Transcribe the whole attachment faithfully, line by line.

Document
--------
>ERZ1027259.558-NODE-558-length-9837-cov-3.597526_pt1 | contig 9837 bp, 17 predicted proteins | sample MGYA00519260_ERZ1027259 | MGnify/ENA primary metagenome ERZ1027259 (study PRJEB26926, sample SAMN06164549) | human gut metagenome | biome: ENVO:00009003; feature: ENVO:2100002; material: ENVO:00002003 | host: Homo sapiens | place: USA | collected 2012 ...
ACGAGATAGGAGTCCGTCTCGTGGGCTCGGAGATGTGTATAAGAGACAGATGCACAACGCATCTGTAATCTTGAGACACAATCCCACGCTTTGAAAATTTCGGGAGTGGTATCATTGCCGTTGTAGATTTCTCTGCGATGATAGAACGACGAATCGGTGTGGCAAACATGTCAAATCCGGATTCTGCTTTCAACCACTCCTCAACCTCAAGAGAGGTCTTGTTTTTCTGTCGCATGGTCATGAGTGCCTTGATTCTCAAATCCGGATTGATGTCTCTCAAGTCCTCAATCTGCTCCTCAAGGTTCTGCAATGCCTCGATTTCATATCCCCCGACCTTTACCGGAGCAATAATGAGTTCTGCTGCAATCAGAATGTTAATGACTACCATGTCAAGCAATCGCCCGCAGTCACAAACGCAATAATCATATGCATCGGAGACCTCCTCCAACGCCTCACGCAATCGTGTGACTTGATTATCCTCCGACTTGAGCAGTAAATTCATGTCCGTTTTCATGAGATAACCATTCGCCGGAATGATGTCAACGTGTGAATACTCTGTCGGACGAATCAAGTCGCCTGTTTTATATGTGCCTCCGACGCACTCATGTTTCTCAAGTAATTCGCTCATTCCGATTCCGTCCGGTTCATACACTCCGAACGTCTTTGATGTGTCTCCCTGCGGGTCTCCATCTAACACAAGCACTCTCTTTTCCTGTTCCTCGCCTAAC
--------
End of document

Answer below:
>ERZ1027259.558-NODE-558-length-9837-cov-3.597526_pt1 | contig 9837 bp, 17 predicted proteins | sample MGYA00519260_ERZ1027259 | MGnify/ENA primary metagenome ERZ1027259 (study PRJEB26926, sample SAMN06164549) | human gut metagenome | biome: ENVO:00009003; feature: ENVO:2100002; material: ENVO:00002003 | host: Homo sapiens | place: USA | collected 2012 ...
ACGAGATAGGAGTCCGTCTCGTGGGCTCGGAGATGTGTATAAGAGACAGATGCACAACGCATCTGTAATCTTGAGACACAATCCCACGCTTTGAAAATTTCGGGAGTGGTATCATTGCCGTTGTAGATTTCTCTGCGATGATAGAACGACGAATCGGTGTGGCAAACATGTCAAATCCGGATTCTGCTTTCAACCACTCCTCAACCTCAAGAGAGGTCTTGTTTTTCTGTCGCATGGTCATGAGTGCCTTGATTCTCAAATCCGGATTGATGTCTCTCAAGTCCTCAATCTGCTCCTCAAGGTTCTGCAATGCCTCGATTTCATATCCCCCGACCTTTACCGGAGCAATAATGAGTTCTGCTGCAATCAGAATGTTAATGACTACCATGTCAAGCAATCGCCCGCAGTCACAAACGCAATAATCATATGCATCGGAGACCTCCTCCAACGCCTCACGCAATCGTGTGACTTGATTATCCTCCGACTTGAGCAGTAAATTCATGTCCGTTTTCATGAGATAACCATTCGCCGGAATGATGTCAACGTGTGAATACTCTGTCGGACGAATCAAGTCGCCTGTTTTATATGTGCCTCCGACGCACTCATGTTTCTCAAGTAATTCGCTCATTCCGATTCCGTCCGGTTCATACACTCCGAACGTCTTTGATGTGTCTCCCTGCGGGTCTCCATCTAACACAAGCACTCTCTTTTCCTGTTCCTCGCCTAAC